Matthew Desmond sums it up: “It is difficult to think of another social policy that more successfully multiplies America’s inequality in such a sweeping fashion.” He goes on to note, “A 15-story public housing tower and a mortgaged suburban home are both government-subsidized, but only one looks (and feels) that way.” You know what? Go read his article in the Times last week. And then read his book Evicted. Then call my brother, a rising star in social equity conversations in Milwaukee, WI (where the book is set) and he’ll tell you even more.
We’ve discussed how all these different policies could impact home ownership rates of different races, but do they actually? Redlining ended two generations ago – are there really still lingering impacts in home ownership rates between races? While there’s a lot going into this chart, to say that none of this has to do with systemic bias in our policy would be laughable:
The census data this pulls from makes it clear that this trend is present in every state. Whites are consistently nearly 50% more likely to live in homes they own than Blacks or Latinos. And lest we think that these policies targeting Black home owners went by the wayside in the last century, we need only look at evidence from the foreclosure crisis a decade ago. Banks such as Wells Fargo explicitly targeted Black and minority families for mortgages lenders knew were bad leading up to the crisis. We only need to look at the Wells Fargo emails, in which they discussed strategies for issuing “ghetto loans to mud people”, to know that the housing market continues to be biased against people of color.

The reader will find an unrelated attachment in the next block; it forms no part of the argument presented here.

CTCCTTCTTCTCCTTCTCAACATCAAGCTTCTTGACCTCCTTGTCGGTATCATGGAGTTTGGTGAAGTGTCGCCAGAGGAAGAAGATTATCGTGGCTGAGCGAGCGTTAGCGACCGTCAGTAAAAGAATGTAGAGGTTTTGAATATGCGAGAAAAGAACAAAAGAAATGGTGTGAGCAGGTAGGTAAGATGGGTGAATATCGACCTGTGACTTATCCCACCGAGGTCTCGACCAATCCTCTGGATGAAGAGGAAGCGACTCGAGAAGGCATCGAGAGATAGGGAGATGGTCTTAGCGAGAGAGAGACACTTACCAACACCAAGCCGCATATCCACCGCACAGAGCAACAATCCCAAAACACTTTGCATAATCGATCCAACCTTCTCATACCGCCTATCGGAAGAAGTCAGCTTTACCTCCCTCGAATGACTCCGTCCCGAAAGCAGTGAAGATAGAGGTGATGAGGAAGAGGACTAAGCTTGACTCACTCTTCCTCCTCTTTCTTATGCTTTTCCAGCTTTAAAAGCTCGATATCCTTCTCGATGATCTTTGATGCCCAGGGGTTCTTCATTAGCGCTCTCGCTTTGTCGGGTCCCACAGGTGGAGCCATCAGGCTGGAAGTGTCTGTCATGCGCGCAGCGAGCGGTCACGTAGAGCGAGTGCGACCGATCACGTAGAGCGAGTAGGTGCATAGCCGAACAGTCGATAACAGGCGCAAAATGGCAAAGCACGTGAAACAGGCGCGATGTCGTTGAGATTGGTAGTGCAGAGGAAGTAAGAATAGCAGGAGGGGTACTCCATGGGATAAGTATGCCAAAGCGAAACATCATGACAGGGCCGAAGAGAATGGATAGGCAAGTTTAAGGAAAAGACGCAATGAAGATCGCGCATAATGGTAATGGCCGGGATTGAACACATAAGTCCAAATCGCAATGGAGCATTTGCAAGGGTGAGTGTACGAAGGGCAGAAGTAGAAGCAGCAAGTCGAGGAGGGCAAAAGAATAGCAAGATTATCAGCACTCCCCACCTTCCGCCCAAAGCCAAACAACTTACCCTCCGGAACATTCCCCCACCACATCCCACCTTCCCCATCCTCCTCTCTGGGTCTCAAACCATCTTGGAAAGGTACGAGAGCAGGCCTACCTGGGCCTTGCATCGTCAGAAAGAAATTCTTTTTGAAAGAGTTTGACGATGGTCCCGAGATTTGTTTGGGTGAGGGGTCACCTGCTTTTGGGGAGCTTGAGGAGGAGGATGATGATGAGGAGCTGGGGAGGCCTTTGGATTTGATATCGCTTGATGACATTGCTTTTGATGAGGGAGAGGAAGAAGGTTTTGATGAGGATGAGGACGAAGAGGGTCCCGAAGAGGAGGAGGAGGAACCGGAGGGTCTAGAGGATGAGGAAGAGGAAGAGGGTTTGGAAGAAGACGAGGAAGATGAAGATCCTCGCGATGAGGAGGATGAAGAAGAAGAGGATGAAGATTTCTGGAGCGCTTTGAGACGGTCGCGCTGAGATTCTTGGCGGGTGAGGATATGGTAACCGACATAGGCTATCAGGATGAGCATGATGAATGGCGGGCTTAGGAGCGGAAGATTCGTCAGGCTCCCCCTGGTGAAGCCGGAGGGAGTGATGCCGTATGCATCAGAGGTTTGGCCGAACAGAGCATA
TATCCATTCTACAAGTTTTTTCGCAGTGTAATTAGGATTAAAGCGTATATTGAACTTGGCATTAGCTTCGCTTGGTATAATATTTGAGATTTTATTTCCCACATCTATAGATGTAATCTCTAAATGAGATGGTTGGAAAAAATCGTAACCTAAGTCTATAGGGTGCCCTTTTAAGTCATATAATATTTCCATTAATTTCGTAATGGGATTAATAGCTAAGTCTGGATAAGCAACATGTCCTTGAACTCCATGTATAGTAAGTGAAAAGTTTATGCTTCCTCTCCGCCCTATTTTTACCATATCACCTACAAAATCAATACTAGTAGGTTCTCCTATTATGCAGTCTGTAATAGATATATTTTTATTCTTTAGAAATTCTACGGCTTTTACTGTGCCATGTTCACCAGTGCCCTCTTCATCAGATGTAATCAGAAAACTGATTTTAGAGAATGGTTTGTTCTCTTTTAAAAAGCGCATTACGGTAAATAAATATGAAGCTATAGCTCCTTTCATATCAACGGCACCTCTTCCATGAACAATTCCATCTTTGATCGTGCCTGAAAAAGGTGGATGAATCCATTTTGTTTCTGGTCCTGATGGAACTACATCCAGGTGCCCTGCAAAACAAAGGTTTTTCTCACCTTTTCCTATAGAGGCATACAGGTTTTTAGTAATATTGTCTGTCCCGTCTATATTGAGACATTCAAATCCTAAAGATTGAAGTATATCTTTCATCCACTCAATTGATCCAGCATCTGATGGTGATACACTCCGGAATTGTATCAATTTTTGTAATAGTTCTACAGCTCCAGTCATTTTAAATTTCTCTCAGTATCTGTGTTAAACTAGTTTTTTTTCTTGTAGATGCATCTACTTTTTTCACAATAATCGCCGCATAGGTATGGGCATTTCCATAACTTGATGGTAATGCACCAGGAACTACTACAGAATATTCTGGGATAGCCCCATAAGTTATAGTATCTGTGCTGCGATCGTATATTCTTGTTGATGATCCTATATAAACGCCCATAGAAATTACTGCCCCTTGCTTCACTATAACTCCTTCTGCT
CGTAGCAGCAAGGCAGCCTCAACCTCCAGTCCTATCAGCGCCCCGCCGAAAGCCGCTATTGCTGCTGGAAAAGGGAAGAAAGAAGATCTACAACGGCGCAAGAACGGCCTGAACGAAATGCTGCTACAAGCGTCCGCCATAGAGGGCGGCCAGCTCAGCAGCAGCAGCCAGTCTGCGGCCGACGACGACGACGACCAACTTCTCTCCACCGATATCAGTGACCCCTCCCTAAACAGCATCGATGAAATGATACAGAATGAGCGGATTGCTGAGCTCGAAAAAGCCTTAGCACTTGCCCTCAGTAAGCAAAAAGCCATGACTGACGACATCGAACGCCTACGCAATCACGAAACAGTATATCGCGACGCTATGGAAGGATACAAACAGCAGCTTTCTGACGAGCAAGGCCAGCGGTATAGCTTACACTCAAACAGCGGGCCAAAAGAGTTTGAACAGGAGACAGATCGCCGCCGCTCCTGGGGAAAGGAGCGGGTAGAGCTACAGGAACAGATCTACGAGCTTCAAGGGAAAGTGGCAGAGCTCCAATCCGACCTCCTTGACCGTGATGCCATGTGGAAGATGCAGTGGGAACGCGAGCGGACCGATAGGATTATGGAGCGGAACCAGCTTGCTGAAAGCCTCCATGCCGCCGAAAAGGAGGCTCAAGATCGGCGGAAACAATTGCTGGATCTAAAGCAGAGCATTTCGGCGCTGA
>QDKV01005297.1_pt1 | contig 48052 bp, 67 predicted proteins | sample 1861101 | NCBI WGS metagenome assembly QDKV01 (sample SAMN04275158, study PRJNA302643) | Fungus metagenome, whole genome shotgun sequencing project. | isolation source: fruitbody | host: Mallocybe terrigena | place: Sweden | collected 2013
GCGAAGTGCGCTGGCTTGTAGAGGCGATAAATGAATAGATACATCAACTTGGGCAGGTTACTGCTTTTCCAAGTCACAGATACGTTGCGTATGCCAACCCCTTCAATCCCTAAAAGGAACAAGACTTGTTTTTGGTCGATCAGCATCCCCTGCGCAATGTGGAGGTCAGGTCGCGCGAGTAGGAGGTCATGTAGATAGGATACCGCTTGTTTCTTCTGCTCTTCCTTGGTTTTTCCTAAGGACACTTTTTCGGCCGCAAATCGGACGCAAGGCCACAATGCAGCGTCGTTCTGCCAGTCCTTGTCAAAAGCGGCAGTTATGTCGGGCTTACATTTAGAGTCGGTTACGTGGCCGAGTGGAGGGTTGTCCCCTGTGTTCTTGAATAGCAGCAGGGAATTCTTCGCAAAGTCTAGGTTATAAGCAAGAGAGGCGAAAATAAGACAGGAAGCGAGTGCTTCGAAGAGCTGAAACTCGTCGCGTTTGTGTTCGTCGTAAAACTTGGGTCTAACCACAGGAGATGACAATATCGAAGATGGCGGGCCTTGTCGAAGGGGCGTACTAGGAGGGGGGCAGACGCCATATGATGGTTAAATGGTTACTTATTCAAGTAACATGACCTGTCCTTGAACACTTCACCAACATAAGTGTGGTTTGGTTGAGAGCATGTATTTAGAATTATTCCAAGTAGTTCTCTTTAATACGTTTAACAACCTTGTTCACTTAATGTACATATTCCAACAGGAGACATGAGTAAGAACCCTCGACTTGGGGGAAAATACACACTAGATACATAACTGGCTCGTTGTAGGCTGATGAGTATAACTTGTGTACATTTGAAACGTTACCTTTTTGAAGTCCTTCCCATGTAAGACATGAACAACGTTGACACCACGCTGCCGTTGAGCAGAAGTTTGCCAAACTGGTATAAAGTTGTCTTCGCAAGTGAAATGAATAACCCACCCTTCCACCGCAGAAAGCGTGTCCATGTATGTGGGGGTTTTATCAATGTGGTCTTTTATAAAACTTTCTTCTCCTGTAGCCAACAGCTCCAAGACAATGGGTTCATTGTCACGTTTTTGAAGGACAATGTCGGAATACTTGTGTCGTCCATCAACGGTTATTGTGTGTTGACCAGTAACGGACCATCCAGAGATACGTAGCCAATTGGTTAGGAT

And this disparity in home ownership rates has real impacts on wealth accumulation. As Melvin Oliver and Thomas Shapiro pointed out way back in 1995, the wealth gap is far, far more important for understanding systemic inequality than the income gap. Wealth dictates the risks a family can take, the stability offered when a job is lost, the ability to invest in higher education, and countless other decisions. Even when we control for various socioeconomic factors, an enormous wealth gap between Black and White families emerges:
(Of course, none of this really matters anyways. As Matt Bruenig pointed out last week, the appreciation of Black owned homes hasn’t come anywhere close to matching the appreciation of White owned homes. Why? Because White dominated neighborhoods are more desirable, of course! We associate white neighborhoods (rightly or wrongly) with better schools, lower crime, and better public investment. As long as we continue to under-invest in Black neighborhoods, fixing the disparity in home ownership will only have small positive impacts.)